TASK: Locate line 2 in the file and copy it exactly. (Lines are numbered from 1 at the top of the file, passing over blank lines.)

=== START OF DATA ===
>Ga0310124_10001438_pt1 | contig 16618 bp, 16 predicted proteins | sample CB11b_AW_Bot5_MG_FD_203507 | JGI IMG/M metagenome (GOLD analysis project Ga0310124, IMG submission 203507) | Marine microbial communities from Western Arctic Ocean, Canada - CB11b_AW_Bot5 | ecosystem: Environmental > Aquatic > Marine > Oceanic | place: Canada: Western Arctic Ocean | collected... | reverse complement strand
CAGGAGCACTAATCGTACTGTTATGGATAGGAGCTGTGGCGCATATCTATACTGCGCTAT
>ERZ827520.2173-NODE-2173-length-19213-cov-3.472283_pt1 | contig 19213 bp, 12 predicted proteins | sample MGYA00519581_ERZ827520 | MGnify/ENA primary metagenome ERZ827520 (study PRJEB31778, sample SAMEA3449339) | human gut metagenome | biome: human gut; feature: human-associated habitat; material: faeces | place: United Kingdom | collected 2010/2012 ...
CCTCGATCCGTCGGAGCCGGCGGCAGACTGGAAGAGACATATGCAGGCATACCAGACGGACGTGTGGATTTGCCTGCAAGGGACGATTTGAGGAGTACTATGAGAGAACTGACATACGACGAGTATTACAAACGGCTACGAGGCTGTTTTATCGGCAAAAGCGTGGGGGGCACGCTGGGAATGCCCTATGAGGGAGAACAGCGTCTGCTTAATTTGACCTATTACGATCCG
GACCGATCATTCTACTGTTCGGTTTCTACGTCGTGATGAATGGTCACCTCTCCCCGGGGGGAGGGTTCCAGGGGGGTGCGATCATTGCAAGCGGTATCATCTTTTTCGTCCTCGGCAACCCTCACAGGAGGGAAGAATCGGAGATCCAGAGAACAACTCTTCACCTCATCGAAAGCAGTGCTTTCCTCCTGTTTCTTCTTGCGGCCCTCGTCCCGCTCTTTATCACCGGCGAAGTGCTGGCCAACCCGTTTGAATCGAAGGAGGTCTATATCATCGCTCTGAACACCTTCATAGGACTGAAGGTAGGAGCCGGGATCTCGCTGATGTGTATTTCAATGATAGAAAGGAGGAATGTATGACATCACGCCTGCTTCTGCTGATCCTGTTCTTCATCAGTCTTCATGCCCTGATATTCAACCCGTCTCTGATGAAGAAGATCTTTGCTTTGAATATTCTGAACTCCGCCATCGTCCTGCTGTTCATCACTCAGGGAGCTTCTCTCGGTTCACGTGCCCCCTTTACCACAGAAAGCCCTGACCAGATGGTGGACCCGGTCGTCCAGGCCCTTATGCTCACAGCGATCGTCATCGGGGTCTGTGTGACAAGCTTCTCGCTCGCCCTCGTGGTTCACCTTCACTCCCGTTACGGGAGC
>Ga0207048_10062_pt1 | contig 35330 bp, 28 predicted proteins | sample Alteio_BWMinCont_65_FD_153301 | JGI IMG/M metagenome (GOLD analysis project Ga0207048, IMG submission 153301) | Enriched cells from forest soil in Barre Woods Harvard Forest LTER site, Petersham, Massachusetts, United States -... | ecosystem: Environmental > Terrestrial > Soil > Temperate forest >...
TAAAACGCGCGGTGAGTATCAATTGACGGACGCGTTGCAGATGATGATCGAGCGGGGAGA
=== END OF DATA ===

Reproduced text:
CAGGAGCACTAATCGTACTGTTATGGATAGGAGCTGTGGCGCATATCTATACTGCGCTAT